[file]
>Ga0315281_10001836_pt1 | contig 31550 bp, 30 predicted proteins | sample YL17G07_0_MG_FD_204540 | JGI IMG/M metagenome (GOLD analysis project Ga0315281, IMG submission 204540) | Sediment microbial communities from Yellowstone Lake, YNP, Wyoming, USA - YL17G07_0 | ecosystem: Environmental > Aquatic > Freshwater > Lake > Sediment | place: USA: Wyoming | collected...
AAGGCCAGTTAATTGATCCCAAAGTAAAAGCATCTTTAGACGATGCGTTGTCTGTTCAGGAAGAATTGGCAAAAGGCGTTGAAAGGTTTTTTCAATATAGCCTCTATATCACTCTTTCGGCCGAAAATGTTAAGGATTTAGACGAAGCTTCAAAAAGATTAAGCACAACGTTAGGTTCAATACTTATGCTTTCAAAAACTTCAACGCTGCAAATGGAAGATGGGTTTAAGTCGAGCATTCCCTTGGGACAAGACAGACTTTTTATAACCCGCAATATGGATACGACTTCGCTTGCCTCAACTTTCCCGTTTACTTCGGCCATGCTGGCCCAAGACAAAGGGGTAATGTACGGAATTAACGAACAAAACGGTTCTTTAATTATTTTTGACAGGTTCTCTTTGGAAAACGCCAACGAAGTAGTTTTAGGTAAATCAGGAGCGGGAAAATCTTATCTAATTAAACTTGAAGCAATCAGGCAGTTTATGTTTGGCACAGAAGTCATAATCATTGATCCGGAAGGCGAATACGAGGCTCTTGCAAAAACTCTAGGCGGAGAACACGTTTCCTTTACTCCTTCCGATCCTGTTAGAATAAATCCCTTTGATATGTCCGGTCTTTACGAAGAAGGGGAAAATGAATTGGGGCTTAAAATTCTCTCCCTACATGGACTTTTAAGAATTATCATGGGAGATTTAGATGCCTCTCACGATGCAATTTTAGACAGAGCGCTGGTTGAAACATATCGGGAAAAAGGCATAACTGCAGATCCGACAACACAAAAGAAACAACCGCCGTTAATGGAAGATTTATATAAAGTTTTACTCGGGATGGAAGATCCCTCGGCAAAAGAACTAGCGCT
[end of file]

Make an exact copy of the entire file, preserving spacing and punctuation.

>Ga0315281_10001836_pt1 | contig 31550 bp, 30 predicted proteins | sample YL17G07_0_MG_FD_204540 | JGI IMG/M metagenome (GOLD analysis project Ga0315281, IMG submission 204540) | Sediment microbial communities from Yellowstone Lake, YNP, Wyoming, USA - YL17G07_0 | ecosystem: Environmental > Aquatic > Freshwater > Lake > Sediment | place: USA: Wyoming | collected...
AAGGCCAGTTAATTGATCCCAAAGTAAAAGCATCTTTAGACGATGCGTTGTCTGTTCAGGAAGAATTGGCAAAAGGCGTTGAAAGGTTTTTTCAATATAGCCTCTATATCACTCTTTCGGCCGAAAATGTTAAGGATTTAGACGAAGCTTCAAAAAGATTAAGCACAACGTTAGGTTCAATACTTATGCTTTCAAAAACTTCAACGCTGCAAATGGAAGATGGGTTTAAGTCGAGCATTCCCTTGGGACAAGACAGACTTTTTATAACCCGCAATATGGATACGACTTCGCTTGCCTCAACTTTCCCGTTTACTTCGGCCATGCTGGCCCAAGACAAAGGGGTAATGTACGGAATTAACGAACAAAACGGTTCTTTAATTATTTTTGACAGGTTCTCTTTGGAAAACGCCAACGAAGTAGTTTTAGGTAAATCAGGAGCGGGAAAATCTTATCTAATTAAACTTGAAGCAATCAGGCAGTTTATGTTTGGCACAGAAGTCATAATCATTGATCCGGAAGGCGAATACGAGGCTCTTGCAAAAACTCTAGGCGGAGAACACGTTTCCTTTACTCCTTCCGATCCTGTTAGAATAAATCCCTTTGATATGTCCGGTCTTTACGAAGAAGGGGAAAATGAATTGGGGCTTAAAATTCTCTCCCTACATGGACTTTTAAGAATTATCATGGGAGATTTAGATGCCTCTCACGATGCAATTTTAGACAGAGCGCTGGTTGAAACATATCGGGAAAAAGGCATAACTGCAGATCCGACAACACAAAAGAAACAACCGCCGTTAATGGAAGATTTATATAAAGTTTTACTCGGGATGGAAGATCCCTCGGCAAAAGAACTAGCGCT